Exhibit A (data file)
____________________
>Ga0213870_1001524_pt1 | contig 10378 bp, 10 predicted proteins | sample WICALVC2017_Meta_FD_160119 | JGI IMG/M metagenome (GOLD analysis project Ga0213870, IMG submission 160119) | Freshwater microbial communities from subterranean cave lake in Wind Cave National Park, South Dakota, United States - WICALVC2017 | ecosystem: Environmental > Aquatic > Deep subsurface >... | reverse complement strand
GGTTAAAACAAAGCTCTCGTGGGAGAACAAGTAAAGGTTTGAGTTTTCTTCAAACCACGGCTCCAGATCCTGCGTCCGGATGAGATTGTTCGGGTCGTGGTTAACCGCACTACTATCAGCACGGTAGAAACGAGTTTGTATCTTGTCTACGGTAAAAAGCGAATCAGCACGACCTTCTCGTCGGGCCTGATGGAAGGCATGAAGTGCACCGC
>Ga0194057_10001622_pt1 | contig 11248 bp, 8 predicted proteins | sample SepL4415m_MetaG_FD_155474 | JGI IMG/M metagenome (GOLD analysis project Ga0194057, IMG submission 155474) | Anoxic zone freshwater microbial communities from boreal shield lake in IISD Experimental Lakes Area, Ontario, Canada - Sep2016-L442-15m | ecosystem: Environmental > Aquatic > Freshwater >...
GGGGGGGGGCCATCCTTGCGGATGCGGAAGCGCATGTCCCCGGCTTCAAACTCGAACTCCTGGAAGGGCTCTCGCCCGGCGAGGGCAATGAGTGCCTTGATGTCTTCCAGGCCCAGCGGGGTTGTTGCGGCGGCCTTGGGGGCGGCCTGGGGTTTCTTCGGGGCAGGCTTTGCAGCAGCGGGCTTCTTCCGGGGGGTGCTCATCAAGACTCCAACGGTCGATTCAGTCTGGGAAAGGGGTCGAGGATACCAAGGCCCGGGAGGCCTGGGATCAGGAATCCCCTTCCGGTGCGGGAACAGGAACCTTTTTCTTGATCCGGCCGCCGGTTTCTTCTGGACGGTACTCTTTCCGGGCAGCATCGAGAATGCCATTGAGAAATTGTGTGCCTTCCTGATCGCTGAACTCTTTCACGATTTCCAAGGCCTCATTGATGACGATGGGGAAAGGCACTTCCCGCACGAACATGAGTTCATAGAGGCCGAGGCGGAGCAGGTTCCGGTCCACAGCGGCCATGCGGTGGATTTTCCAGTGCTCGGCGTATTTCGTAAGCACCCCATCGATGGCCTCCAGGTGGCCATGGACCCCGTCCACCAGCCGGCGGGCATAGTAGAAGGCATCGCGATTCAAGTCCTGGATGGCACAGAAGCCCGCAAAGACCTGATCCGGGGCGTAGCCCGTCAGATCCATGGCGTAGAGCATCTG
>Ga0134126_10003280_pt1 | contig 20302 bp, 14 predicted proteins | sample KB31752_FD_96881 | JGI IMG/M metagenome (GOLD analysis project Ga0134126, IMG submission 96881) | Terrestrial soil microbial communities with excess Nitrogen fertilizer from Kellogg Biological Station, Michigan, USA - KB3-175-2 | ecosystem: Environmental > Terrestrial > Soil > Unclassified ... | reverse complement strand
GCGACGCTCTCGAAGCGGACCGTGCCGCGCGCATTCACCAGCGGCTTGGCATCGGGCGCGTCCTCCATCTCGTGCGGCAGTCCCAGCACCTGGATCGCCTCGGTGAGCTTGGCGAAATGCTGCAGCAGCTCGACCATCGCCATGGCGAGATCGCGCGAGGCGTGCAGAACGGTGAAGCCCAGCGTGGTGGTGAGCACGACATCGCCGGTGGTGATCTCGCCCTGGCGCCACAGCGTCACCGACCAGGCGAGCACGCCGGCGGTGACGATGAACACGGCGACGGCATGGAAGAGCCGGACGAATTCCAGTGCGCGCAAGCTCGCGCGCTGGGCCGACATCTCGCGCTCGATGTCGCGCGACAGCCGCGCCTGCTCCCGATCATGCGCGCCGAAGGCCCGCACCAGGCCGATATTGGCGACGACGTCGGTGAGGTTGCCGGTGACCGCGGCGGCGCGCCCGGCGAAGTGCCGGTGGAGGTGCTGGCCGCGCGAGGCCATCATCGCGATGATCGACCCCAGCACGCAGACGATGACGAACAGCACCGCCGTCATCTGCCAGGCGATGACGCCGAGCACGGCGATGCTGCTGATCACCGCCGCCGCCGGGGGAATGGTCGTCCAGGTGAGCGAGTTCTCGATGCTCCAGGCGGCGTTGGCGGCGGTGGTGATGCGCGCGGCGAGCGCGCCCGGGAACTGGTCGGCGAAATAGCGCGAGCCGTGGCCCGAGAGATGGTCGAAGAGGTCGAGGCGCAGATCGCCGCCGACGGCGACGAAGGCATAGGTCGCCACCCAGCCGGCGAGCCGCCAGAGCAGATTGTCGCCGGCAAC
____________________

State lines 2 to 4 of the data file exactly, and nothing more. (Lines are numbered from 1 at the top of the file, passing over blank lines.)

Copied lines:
GGTTAAAACAAAGCTCTCGTGGGAGAACAAGTAAAGGTTTGAGTTTTCTTCAAACCACGGCTCCAGATCCTGCGTCCGGATGAGATTGTTCGGGTCGTGGTTAACCGCACTACTATCAGCACGGTAGAAACGAGTTTGTATCTTGTCTACGGTAAAAAGCGAATCAGCACGACCTTCTCGTCGGGCCTGATGGAAGGCATGAAGTGCACCGC
>Ga0194057_10001622_pt1 | contig 11248 bp, 8 predicted proteins | sample SepL4415m_MetaG_FD_155474 | JGI IMG/M metagenome (GOLD analysis project Ga0194057, IMG submission 155474) | Anoxic zone freshwater microbial communities from boreal shield lake in IISD Experimental Lakes Area, Ontario, Canada - Sep2016-L442-15m | ecosystem: Environmental > Aquatic > Freshwater >...
GGGGGGGGGCCATCCTTGCGGATGCGGAAGCGCATGTCCCCGGCTTCAAACTCGAACTCCTGGAAGGGCTCTCGCCCGGCGAGGGCAATGAGTGCCTTGATGTCTTCCAGGCCCAGCGGGGTTGTTGCGGCGGCCTTGGGGGCGGCCTGGGGTTTCTTCGGGGCAGGCTTTGCAGCAGCGGGCTTCTTCCGGGGGGTGCTCATCAAGACTCCAACGGTCGATTCAGTCTGGGAAAGGGGTCGAGGATACCAAGGCCCGGGAGGCCTGGGATCAGGAATCCCCTTCCGGTGCGGGAACAGGAACCTTTTTCTTGATCCGGCCGCCGGTTTCTTCTGGACGGTACTCTTTCCGGGCAGCATCGAGAATGCCATTGAGAAATTGTGTGCCTTCCTGATCGCTGAACTCTTTCACGATTTCCAAGGCCTCATTGATGACGATGGGGAAAGGCACTTCCCGCACGAACATGAGTTCATAGAGGCCGAGGCGGAGCAGGTTCCGGTCCACAGCGGCCATGCGGTGGATTTTCCAGTGCTCGGCGTATTTCGTAAGCACCCCATCGATGGCCTCCAGGTGGCCATGGACCCCGTCCACCAGCCGGCGGGCATAGTAGAAGGCATCGCGATTCAAGTCCTGGATGGCACAGAAGCCCGCAAAGACCTGATCCGGGGCGTAGCCCGTCAGATCCATGGCGTAGAGCATCTG